Regardless of the information required for enrollment, users may enroll in the system in an enrollment transaction or may enroll in the system during another system transaction. For example, a user who wishes to enroll in the system presents his biometric information and any other requested identity information. That user's information is stored in a database, and the user is enrolled. The user may, alternatively, wish to enroll in the system during a purchase transaction. For example, a user purchasing a few items at an electronics store might decide that she would like to enroll in the system. If she chooses to enroll, she would then enter a biometric sample. She would additionally enter any other enrollment information that the system requests. The method of entering such information would be implementation dependent. For example, information could be hand-keyed, pulled from an electronic read of a token, and/or pulled from another information database, which may or may not be designated by the user. The current transaction information is then associated with the user biometric sample, both of which are stored in a system database as a user record. Thereafter, the user simply provides her biometric sample during a transaction and the transaction information is stored with the user's system record.
In an additional embodiment, the present invention is combined with a biometrically-authorized transaction system that requires a user to present his biometric during a transaction for identity verification, such as a biometrically-authorized financial transaction system, an age-restricted transaction system, or a rewards transaction system. The present invention used in combination with such a system would enable the transaction information to be stored in association with a user identity-verification record previously created for enrollment into the additional biometric system.
In yet another embodiment, a user wishing to convert pre-existing physical and/or electronic records of transaction information into the system may present these records at a system device. The system device would scan and/or read the records, retrieving them from transaction information to be stored in association with the user's system record. If a user is not enrolled in the system, he may still convert a pre-existing record of a transaction into the system in the process. He simply presents his biometric, the transaction information, and any other necessary enrollment information, and this information is sent to a system database for storage as a new user record.
At step 202, information related to a transaction is entered into a transaction station. Transaction information may include but is not limited to, the date of a transaction, the time of a transaction, the location of a transaction, one or more items/services exchanged in a transaction, the quantity of one or more items/services exchanged in a transaction, the price of one or more items/services exchanged in a transaction, the method of payment in a transaction, and one or more system operator associated with a transaction. In an additional embodiment, the method of creating an electronic transaction record is appended to a method for biometrically authorizing a transaction. In systems wherein such methods are combined, transaction information may additionally include a transaction approval request that is evaluated and approved or denied concurrently with the method of storing the electronic transaction record.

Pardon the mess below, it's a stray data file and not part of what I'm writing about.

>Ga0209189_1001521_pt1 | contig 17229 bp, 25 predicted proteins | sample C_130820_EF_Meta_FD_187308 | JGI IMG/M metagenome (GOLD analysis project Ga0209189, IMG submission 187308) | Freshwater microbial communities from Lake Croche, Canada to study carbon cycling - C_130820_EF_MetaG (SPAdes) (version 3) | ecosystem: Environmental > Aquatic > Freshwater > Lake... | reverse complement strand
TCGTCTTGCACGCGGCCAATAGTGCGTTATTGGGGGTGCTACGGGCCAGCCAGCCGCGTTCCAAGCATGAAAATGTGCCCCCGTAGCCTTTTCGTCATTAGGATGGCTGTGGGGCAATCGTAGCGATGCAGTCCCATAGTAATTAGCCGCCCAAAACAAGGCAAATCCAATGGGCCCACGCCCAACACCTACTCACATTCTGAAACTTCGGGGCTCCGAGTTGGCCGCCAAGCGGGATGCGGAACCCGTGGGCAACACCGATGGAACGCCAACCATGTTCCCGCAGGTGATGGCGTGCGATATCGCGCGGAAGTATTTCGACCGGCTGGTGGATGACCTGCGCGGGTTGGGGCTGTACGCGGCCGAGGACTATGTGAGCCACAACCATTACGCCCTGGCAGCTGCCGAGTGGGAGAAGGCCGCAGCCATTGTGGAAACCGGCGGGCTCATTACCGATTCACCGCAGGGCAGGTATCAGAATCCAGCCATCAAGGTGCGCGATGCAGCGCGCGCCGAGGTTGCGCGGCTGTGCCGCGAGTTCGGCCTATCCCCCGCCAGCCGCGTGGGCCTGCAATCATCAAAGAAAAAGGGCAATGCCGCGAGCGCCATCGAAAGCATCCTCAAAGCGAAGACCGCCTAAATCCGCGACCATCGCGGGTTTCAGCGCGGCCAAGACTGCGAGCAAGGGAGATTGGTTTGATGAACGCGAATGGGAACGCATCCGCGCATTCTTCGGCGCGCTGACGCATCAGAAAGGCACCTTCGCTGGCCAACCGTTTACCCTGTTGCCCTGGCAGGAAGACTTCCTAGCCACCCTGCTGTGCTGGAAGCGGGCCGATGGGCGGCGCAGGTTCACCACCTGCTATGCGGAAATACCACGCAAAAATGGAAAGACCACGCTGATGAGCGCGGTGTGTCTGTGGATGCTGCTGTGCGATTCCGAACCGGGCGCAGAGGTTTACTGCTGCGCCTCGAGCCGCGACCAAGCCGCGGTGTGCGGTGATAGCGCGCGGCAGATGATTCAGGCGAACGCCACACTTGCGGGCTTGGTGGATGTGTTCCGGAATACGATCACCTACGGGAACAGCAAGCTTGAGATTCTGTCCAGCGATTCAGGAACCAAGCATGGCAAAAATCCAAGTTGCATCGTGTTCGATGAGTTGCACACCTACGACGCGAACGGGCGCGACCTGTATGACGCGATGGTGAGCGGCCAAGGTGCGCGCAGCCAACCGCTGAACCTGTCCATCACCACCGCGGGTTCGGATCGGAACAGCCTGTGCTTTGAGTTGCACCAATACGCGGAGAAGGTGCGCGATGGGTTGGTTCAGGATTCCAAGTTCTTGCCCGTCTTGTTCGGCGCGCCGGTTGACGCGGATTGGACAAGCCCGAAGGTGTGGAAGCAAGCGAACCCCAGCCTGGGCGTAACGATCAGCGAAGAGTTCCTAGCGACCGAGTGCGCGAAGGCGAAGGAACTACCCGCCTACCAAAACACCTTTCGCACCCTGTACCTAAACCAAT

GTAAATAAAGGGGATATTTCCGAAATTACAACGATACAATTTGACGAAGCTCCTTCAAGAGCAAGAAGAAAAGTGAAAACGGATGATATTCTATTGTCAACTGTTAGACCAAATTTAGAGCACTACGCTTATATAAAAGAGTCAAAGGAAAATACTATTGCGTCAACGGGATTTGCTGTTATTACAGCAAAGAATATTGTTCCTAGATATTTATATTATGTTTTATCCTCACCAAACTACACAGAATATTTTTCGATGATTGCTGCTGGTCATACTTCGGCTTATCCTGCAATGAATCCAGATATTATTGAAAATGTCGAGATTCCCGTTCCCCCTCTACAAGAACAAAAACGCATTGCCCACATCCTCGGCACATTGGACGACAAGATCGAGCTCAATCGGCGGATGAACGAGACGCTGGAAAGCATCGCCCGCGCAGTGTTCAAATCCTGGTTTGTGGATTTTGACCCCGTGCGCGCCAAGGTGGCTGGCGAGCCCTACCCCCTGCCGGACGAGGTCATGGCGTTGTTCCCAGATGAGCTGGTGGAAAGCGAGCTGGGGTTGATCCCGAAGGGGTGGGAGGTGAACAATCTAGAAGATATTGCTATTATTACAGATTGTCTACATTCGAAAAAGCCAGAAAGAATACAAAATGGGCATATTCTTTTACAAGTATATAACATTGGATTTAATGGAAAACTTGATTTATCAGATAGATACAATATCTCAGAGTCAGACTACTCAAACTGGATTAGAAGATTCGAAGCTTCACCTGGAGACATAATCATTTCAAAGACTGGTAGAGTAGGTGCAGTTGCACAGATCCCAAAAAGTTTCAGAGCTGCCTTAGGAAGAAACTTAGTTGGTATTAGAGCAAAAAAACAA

At step 204, the transaction information and a user biometric sample is sent to a system database. The user biometric sample may be scanned into the transaction station at any time during the transaction. Additionally, if the current invention is appended to a biometrically authorized system and method, the biometric sample captured for use in authenticating the user to that authorization system may be also used in the method of the current invention. In an additional embodiment, the system is configured for biometric verification and might request a user additionally enter a system identification code (SID) that is also sent to the database. In a biometric verification embodiment, a SID may serve various purposes. For example, it can be used as added insurance that the user is properly identified within the system database, or it can serve as an affiliation code by which a group of users affiliate their electronic transaction records with each other in an effort to create a chain of possible users authorized to conduct refund transactions for their purchase transactions. Regardless of the purpose of the SID, such an embodiment of the system would help simplify and increase reliability of the system by increasing the probability that the user's electronic transaction record is stored in the proper user record. It is also possible at this point that the user enters a transaction code that indicates user-defined categories of transactions. For example, if the user is making a business purchase, he enters a code that indicates that the transaction is business related, or if the user is making a leisure purchase, he enters a code that indicates that the transaction is leisure related. Such codes might enable users to better organize their transaction records.
At step 206, the user record is located by matching the biometric sample to a biometric sample stored at the database. If the user entered a SID, a user record might first be located by the SID and the biometric sample verified with a registered biometric sample associated with the SID. At step 208, if the user record is located, the transaction information is stored in association with the system record. Alternatively, if no user record is found in the system one is created and the transaction information is stored in association with the newly formed record. Additionally, users who wish to receive a paper record of the transaction might select to receive one.